Global Fund pulls chunk of funding from Belize - 07/27/18 11:09 AM
Since 2003, Belize has received ten million US dollars in grant funding to address the HIV/AIDS situation from the Global Fund. Presently, the National Aids Commission, which serves as the Country Coordinating Mechanism for the Global Fund grant, is concluding a project that commenced in 2016. The project focuses on HIV/AIDS and Tuberculosis, a co-infection which is the leading cause of death of persons living with HIV/AIDS. The Global Fund is withdrawing a significant sum of funding to Belize. Enrique Romero, the Executive Director for the National Aids Commission explains that they have been bracing for the changes over the last few years.
Enrique Romero, the Executive Director for the National Aids Commission: In 2014 the global front developed what they call their New Funding Model, NFM and that funding model places the focus of countries with the highest disease burden and the least ability to pay. We all know that Africa has the highest burden of HIV/AIDS, TB and Malaria and so they are the ones that benefit from the highest percentage of funding. In 2016 the Global Fund develop what they call their sustainability transition and co financing policy and this policy focuses on countries with low disease burden and ability to pay and to move towards domestically owned and funded health systems. The formula for calculating the ability to pay is done through the World Bank classification and what they do they simply look at the gross national income GNI so according to world bank classification Belize is considered as an upper middle income country which means that then according to them we have the ability to pay so once we have that ability to pay it means then that our grants from the Global Fund would be reduced so that is exactly what is a happening now. In 2017 what the Global fund did they published a list of all the countries and what these countries, the type of funding that these countries are is eligible for and again this was based on the Gross National Income classification by the World Bank and as well as the disease burdening the country. For Belize the burden of HIV is still considered high therefore we are still eligible for funding in HIV. This decrease in funding is not something that is unique only to Belize. This decrease in funding has been signaled to all countries globally because as you know the countries that have contributed towards the fund; the European countries are no longer concerned more about HIV. They are concerned about the issue of migration, border security, terrorism and Climate Change so most of the monies are going into those areas. The few monies that is coming to the Global Fund they are focusing on countries with the highest disease burden like i mentioned and the least ability to pay in most cases the countries in Africa.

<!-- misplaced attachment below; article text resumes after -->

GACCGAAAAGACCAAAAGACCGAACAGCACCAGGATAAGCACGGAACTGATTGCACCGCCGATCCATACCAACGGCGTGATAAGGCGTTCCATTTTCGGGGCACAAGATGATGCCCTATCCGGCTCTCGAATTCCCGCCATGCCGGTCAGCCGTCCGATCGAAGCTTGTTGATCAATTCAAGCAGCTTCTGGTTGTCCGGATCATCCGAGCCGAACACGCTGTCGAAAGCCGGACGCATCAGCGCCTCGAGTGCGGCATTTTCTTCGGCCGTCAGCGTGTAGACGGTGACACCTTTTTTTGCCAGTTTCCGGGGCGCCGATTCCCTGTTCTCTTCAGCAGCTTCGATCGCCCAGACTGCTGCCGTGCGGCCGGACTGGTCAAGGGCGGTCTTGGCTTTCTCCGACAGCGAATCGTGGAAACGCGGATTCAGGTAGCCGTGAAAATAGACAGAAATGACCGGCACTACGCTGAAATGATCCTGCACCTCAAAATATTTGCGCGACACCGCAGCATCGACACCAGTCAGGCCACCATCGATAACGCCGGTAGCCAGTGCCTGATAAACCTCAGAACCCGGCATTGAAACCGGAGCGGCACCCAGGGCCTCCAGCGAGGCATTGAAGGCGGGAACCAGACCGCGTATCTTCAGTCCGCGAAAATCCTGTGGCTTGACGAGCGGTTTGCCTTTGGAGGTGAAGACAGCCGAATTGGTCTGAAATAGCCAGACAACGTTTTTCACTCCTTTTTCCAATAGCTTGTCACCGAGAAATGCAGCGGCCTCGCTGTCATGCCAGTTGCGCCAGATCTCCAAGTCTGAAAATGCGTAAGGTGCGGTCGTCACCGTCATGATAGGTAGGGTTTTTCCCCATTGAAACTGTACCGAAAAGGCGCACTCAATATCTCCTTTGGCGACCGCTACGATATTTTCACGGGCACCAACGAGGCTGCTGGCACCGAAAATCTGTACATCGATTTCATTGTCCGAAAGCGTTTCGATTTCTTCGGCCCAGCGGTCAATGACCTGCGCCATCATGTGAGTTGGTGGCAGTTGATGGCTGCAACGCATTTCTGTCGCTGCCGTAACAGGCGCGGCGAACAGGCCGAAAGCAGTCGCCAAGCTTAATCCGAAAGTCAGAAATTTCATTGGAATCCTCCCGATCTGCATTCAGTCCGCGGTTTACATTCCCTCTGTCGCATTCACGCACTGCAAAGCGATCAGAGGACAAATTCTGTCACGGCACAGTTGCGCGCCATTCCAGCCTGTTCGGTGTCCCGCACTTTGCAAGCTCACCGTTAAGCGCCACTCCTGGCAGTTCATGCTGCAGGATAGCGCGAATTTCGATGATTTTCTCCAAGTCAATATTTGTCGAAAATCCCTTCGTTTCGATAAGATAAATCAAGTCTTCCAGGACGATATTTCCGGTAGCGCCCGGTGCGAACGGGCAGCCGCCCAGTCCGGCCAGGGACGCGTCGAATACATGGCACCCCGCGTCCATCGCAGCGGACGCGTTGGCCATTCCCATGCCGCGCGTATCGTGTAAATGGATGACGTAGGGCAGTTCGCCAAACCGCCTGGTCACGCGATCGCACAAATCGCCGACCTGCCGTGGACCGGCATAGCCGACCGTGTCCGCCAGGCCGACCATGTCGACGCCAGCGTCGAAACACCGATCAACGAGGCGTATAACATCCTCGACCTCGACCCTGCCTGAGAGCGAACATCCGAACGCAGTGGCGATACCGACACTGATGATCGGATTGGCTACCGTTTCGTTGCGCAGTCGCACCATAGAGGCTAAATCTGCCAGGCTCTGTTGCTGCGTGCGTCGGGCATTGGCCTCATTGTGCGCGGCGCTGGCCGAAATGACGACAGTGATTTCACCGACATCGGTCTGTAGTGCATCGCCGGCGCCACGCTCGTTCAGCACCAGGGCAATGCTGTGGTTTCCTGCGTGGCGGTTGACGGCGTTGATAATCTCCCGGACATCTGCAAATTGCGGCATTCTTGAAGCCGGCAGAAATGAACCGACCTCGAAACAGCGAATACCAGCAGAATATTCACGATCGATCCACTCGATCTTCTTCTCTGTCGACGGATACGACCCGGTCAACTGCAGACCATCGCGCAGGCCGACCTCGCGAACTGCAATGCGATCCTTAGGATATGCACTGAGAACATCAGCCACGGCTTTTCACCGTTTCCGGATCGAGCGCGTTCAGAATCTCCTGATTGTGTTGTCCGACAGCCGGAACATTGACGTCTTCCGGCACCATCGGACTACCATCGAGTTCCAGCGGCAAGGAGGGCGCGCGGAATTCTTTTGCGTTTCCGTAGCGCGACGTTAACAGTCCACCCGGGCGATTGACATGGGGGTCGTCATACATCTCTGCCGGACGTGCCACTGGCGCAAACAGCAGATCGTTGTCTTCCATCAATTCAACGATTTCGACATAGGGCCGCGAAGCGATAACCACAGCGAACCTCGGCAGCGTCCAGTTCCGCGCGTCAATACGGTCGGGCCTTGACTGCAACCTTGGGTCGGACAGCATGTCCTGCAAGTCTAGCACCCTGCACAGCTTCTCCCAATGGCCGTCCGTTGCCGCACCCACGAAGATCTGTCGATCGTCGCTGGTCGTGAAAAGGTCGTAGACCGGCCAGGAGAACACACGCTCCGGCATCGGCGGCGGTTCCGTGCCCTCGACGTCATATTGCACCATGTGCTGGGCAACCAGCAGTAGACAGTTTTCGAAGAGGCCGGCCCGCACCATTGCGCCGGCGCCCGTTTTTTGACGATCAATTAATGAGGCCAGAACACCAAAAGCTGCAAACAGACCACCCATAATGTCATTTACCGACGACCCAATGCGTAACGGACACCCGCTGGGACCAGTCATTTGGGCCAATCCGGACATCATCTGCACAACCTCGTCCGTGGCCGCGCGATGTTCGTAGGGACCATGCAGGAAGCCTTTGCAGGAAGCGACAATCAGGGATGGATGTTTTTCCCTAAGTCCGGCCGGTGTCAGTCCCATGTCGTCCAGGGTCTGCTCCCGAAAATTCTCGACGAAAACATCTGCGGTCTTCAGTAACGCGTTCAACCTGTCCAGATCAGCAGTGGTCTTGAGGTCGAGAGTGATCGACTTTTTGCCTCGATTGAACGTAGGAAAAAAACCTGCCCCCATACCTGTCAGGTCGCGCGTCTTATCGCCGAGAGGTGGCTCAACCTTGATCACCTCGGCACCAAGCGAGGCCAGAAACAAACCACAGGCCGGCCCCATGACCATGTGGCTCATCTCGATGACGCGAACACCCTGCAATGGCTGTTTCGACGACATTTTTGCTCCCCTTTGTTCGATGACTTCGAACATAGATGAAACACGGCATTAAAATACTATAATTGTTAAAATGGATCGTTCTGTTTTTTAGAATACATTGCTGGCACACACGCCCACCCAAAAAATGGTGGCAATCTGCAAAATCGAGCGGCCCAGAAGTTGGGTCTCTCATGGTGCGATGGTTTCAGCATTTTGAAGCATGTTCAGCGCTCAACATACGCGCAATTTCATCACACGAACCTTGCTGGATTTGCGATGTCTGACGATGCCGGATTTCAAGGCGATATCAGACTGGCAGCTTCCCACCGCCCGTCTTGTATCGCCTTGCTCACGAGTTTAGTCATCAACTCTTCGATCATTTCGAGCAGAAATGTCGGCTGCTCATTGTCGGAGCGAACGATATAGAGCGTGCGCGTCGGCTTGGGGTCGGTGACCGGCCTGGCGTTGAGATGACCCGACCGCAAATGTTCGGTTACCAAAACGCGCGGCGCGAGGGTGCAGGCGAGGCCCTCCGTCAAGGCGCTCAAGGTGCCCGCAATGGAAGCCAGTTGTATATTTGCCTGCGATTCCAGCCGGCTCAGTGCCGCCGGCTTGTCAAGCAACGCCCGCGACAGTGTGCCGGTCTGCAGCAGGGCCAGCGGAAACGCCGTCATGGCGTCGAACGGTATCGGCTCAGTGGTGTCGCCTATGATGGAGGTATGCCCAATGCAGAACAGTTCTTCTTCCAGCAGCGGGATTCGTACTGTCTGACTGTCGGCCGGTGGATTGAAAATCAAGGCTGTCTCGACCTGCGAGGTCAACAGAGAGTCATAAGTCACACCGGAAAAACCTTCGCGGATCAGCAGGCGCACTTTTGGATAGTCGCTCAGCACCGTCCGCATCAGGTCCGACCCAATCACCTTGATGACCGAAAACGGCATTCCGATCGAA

The National AIDS Commission has submitted a proposal for one point nine million US dollars for a project to span from 2019 to 2021 which has been approved. This will again focus on HIV and Tuberculosis. Romero says that this will be the last year that funds from the Global Fund will be used to address Tuberculosis. That is because the disease burden is now being looked at by the Global fund as moderate. While Belize continues to be eligible for further funding, the focus will be strictly on HIV after 2021. But is Belize able to cope? Romero says it is. He adds that the Government of Belize co-finances the work with HIV/AIDS in the Country and so the cut in funds is not expected to have a negative impact in Belize.
Enrique Romero, the Executive Director for the National Aids Commission: That expires in December 2018. Apart from the annual budget every year from the Ministry of Health; the government committed an additional $1.8 million in getting testing kits and Viral load medications and so forth and I just want to mention also we are in a better position than many other countries because the Government of Belize purchases all antiretroviral medications and are distributed free of cost to all patients. There are some countries in the world that rely on global fund grants in order to access ARVs so again the whole issue of sustainability and transition implies governments is killing up their investments and taking on greater ownership of the national response. When I say countries it does not only refer to the Ministry, it does not only refer to the Ministry of Health or the Ministry of Finance. It will involve a multi sectoral approach whereby roles have to be played by the private sector for example, by civil societies for example, community based organizations by faith based organizations so all these entities have to come together and ensure that the gaps that will be left by global fund leaving that these have to be filled by local entities and that is the direction that we have been taking for the past years for preparation for the eventual fading out of global from our country.
Patients will continue to receive the free medical care and services that have been available in Belize over many years.